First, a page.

ACP bridges perspectives within internal medicine

ACP can serve as a virtual agora where the different professional branches can draw from their common root of internal medicine, and bridge differences by providing a space where members can talk through and think through different perspectives while remaining connected to patient care.


There are 152,000 ACP members today. Over the last hundred-plus years, your College has grown with you and with the practice of medicine.

As your new President, I am in awe of all that you contribute to the practice of medicine in the clinic, hospital, classroom, board room, public health office, and other settings. Internal medicine training bears fruit in more than the anticipated settings.

You are students and trainees in residency and fellowship programs, as well as practicing or retired physicians. Your practices are broad ranging: general internal medicine, subspecialty, and sub-subspecialty practices. Your practice locations vary from rural to urban, including a new term I recently learned from colleagues at the University of Illinois, micro-urban. There are multiple types of practices: private, hospital-based, group, solo, academic, military, concierge, administrative, research, and more. Like the rest of the country, you vary in ethnicity, country of origin, gender, religion, sexual orientation, and family structure.

Still, we all identify as internists. We care for adults, and we share the value and enjoyment of thinking through medical problems. It is a great honor to serve as your President of the American College of Physicians.

To tell you a little bit about me, I am a second-generation female physician, mother of two, and medical oncologist with expertise in women's cancers, integrative oncology, and telemedicine. I am an immigrant. I am the daughter of two physicians, pathologists, who came to the United States for residency.

I remember my father's stories of landing in New York City on his way to residency in Chicago and finding that the airlines were on strike. His stories of boarding a Greyhound bus, of witnessing the expanse of his new country, and of eating his first hot dog still fill me with awe. Like all of you, like all of us, he was intent on doing his best and figuring it out.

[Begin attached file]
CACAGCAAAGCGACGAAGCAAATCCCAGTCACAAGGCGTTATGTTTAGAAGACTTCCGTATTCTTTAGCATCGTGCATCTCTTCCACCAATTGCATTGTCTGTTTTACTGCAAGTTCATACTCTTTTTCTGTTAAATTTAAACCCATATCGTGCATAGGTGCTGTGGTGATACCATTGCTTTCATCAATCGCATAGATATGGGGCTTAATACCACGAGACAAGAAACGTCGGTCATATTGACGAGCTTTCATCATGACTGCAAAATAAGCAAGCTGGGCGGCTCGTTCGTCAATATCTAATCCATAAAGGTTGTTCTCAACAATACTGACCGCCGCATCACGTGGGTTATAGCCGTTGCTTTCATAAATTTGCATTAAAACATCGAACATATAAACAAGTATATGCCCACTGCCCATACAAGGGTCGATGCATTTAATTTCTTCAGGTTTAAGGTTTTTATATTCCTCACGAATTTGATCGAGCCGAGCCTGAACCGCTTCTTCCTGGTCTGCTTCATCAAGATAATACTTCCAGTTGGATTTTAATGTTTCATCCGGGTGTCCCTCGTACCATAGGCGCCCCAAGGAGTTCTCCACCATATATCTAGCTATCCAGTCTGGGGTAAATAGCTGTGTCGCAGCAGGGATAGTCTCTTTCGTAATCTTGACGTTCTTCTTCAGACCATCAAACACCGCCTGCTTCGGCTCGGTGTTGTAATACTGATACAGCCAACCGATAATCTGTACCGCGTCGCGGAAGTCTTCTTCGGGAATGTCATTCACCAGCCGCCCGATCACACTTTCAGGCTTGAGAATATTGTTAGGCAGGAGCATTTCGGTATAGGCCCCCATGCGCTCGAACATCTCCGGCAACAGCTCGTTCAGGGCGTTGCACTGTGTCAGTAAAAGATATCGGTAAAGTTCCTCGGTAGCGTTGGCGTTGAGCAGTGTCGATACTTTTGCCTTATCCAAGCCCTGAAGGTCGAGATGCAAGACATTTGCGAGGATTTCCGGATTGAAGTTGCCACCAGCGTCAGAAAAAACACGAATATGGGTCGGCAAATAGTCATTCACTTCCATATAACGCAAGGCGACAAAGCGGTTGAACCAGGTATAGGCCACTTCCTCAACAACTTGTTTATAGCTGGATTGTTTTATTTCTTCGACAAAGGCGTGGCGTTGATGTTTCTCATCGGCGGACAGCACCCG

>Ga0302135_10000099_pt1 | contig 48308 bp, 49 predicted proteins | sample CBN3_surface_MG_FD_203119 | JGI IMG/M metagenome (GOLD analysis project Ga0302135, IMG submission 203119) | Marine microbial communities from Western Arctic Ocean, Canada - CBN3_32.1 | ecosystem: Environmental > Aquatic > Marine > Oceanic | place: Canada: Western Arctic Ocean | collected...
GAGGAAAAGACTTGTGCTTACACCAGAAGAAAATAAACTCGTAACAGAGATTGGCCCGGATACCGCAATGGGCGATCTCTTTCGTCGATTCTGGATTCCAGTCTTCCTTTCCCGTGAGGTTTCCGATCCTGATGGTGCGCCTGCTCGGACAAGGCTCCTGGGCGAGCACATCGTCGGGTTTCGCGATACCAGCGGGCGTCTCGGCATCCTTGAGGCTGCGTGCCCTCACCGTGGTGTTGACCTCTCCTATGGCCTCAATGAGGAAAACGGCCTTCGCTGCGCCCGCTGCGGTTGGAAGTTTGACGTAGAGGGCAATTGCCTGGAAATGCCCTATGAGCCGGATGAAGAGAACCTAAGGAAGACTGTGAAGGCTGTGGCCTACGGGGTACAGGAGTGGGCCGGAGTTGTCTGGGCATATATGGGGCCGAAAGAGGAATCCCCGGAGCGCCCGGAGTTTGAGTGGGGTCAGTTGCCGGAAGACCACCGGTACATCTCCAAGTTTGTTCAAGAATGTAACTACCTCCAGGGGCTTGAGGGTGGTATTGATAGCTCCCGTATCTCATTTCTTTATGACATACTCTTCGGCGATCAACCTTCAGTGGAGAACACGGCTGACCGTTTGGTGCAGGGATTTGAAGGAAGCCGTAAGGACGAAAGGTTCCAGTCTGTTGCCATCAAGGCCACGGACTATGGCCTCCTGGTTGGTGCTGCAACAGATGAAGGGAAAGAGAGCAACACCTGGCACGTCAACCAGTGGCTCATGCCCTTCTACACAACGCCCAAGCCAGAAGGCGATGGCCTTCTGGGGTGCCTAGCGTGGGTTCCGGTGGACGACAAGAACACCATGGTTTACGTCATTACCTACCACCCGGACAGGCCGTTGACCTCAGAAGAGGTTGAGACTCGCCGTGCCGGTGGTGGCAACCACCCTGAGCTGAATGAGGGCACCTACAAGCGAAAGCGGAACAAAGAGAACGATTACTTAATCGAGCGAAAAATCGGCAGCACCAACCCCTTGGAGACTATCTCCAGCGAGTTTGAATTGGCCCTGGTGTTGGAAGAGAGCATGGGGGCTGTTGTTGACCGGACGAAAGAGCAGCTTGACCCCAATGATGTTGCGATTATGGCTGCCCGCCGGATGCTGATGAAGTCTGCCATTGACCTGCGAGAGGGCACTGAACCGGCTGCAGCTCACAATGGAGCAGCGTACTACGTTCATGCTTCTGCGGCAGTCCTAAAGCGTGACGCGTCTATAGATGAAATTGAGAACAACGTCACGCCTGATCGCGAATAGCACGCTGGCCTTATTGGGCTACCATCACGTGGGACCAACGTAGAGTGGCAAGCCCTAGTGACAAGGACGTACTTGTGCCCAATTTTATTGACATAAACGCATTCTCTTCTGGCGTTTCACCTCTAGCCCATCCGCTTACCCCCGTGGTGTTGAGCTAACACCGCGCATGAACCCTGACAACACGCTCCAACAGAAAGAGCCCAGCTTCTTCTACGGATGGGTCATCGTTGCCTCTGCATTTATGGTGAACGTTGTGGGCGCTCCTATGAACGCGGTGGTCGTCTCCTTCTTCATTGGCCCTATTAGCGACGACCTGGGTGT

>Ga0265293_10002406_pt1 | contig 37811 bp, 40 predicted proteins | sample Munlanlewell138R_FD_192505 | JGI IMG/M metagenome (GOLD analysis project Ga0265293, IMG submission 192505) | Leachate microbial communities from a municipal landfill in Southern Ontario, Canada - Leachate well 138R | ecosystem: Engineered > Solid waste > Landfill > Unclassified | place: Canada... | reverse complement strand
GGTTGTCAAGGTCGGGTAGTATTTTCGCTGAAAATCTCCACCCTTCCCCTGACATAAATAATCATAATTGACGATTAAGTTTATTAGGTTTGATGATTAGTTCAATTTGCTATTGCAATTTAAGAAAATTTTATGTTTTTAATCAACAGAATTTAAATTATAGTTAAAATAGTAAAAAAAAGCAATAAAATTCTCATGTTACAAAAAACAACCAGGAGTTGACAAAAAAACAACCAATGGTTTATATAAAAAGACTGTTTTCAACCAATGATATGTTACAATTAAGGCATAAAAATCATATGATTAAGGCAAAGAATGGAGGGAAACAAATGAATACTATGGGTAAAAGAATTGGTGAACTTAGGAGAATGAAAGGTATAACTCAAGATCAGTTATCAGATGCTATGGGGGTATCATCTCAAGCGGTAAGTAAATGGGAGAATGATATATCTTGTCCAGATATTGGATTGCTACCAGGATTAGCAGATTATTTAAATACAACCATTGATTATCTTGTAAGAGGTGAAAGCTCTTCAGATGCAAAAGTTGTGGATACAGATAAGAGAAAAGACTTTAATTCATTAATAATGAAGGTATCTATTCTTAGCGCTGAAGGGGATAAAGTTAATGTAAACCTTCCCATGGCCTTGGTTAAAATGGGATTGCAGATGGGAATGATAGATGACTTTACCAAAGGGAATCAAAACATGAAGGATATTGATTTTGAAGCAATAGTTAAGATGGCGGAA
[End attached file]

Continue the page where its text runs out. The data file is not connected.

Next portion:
When my mother arrived with us, two girls, he had arranged for a place for his young family at the Y. To him, as a new immigrant, the name “Young Men's Christian Association” seemed to be a safe harbor. There we lived before we moved to an apartment close to the hospital. And there, my sister and I gained our earliest memories of the States, enjoying banana milkshakes and watching Captain Kangaroo. My parents came for residency and fellowship, became citizens, and contributed to the care of patients as pathologists. Although I chose oncology as my field of practice, I grew up with the keen awareness that multiple experts were needed to care for a patient.

My parents eventually retired. My father will be gone three years in May. As I have grown older, my respect for their amazing transition is a daily inspiration. How many of us would have the strength and resilience to leave home and country with the passion for knowledge, learning, and gaining better skills to practice medicine as the fuel?

In the last year, I have had the opportunity to travel and to meet many of you and to learn more about what fuels you. I look forward to meeting more of you in the year to come. I thank you for the unique privilege to stop and listen. You have shown me that across state and national boundaries, there are many similarities in interests, concerns, and goals whether in practice, education, or investigation and that everywhere, everyone is doing their best to move the needle forward. That energy that you have when you share the passion for your work is the energy that fuels the College, for you are the College.

In this next year, I would like to invite your thoughts and engagement. I invite you to share why you are a member. What does membership mean to you? How might membership be more meaningful to you? Please let the College know. Please email me to let me know what you're thinking. Please share this invitation and your thoughts with colleagues as you see fit. This process of coming together, sharing and learning together, is integral to our history. It fuels our sense of purpose and fulfillment as we tend towards social interaction and we seek meaning.

Your College can serve as a virtual agora where the different professional branches can draw from their common root of internal medicine. Through education and communication, our College can help bridge differences by providing a space where we can talk through and think through our different perspectives while remaining connected to our commitments to patient and community-centered health care, quality in education, research, and clinical care. With our principles of professionalism and our commitment to those we serve as our guide to inform our actions, let's think about what we can do. Think about what we would want to do. Think about what only we can do.

The Chapter structure is intended to facilitate communication and engagement. Find your Governor by looking online. Know that your voice matters. Whether it's working locally or nationally, whether it's a one-time commitment or a long-term commitment, this is our College and its strength and resilience are solely dependent on us.

I look forward to hearing from you, meeting you, and learning from you. In this year ahead, let's commit to taking responsibility for partnership, collaboration, and bridging. It's up to us. I look forward to looking back with you to this point in time in a year and to celebrating the path that we've been able to trace together.

Thank you.